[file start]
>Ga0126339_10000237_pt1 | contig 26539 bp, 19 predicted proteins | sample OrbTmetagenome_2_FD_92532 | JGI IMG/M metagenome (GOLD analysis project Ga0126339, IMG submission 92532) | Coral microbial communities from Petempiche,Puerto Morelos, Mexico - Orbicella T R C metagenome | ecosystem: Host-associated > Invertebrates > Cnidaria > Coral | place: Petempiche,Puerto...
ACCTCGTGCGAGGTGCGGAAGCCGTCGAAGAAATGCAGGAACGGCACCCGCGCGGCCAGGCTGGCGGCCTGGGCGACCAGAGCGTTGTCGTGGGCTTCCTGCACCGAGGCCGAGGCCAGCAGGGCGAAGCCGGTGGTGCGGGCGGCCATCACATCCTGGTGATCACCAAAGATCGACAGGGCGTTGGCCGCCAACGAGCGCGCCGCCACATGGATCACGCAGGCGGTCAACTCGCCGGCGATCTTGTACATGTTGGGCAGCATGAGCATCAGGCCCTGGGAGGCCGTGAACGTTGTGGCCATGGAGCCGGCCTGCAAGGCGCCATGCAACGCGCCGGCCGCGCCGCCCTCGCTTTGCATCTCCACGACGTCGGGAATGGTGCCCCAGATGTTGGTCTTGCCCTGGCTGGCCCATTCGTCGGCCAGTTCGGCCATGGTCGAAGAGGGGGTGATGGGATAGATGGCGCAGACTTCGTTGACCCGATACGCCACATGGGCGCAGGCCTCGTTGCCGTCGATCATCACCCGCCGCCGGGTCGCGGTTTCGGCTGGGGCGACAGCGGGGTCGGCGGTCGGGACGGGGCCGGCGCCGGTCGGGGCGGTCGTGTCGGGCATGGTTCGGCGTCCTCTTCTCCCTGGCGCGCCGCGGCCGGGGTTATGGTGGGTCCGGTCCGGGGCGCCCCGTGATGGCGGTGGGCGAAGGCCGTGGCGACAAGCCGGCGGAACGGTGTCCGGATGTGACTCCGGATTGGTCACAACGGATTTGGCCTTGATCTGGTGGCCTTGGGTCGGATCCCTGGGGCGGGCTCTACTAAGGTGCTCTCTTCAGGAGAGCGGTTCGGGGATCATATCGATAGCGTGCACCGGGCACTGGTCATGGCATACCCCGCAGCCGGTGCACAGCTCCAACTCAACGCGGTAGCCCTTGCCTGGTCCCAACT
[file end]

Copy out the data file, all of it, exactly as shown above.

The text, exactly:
>Ga0126339_10000237_pt1 | contig 26539 bp, 19 predicted proteins | sample OrbTmetagenome_2_FD_92532 | JGI IMG/M metagenome (GOLD analysis project Ga0126339, IMG submission 92532) | Coral microbial communities from Petempiche,Puerto Morelos, Mexico - Orbicella T R C metagenome | ecosystem: Host-associated > Invertebrates > Cnidaria > Coral | place: Petempiche,Puerto...
ACCTCGTGCGAGGTGCGGAAGCCGTCGAAGAAATGCAGGAACGGCACCCGCGCGGCCAGGCTGGCGGCCTGGGCGACCAGAGCGTTGTCGTGGGCTTCCTGCACCGAGGCCGAGGCCAGCAGGGCGAAGCCGGTGGTGCGGGCGGCCATCACATCCTGGTGATCACCAAAGATCGACAGGGCGTTGGCCGCCAACGAGCGCGCCGCCACATGGATCACGCAGGCGGTCAACTCGCCGGCGATCTTGTACATGTTGGGCAGCATGAGCATCAGGCCCTGGGAGGCCGTGAACGTTGTGGCCATGGAGCCGGCCTGCAAGGCGCCATGCAACGCGCCGGCCGCGCCGCCCTCGCTTTGCATCTCCACGACGTCGGGAATGGTGCCCCAGATGTTGGTCTTGCCCTGGCTGGCCCATTCGTCGGCCAGTTCGGCCATGGTCGAAGAGGGGGTGATGGGATAGATGGCGCAGACTTCGTTGACCCGATACGCCACATGGGCGCAGGCCTCGTTGCCGTCGATCATCACCCGCCGCCGGGTCGCGGTTTCGGCTGGGGCGACAGCGGGGTCGGCGGTCGGGACGGGGCCGGCGCCGGTCGGGGCGGTCGTGTCGGGCATGGTTCGGCGTCCTCTTCTCCCTGGCGCGCCGCGGCCGGGGTTATGGTGGGTCCGGTCCGGGGCGCCCCGTGATGGCGGTGGGCGAAGGCCGTGGCGACAAGCCGGCGGAACGGTGTCCGGATGTGACTCCGGATTGGTCACAACGGATTTGGCCTTGATCTGGTGGCCTTGGGTCGGATCCCTGGGGCGGGCTCTACTAAGGTGCTCTCTTCAGGAGAGCGGTTCGGGGATCATATCGATAGCGTGCACCGGGCACTGGTCATGGCATACCCCGCAGCCGGTGCACAGCTCCAACTCAACGCGGTAGCCCTTGCCTGGTCCCAACT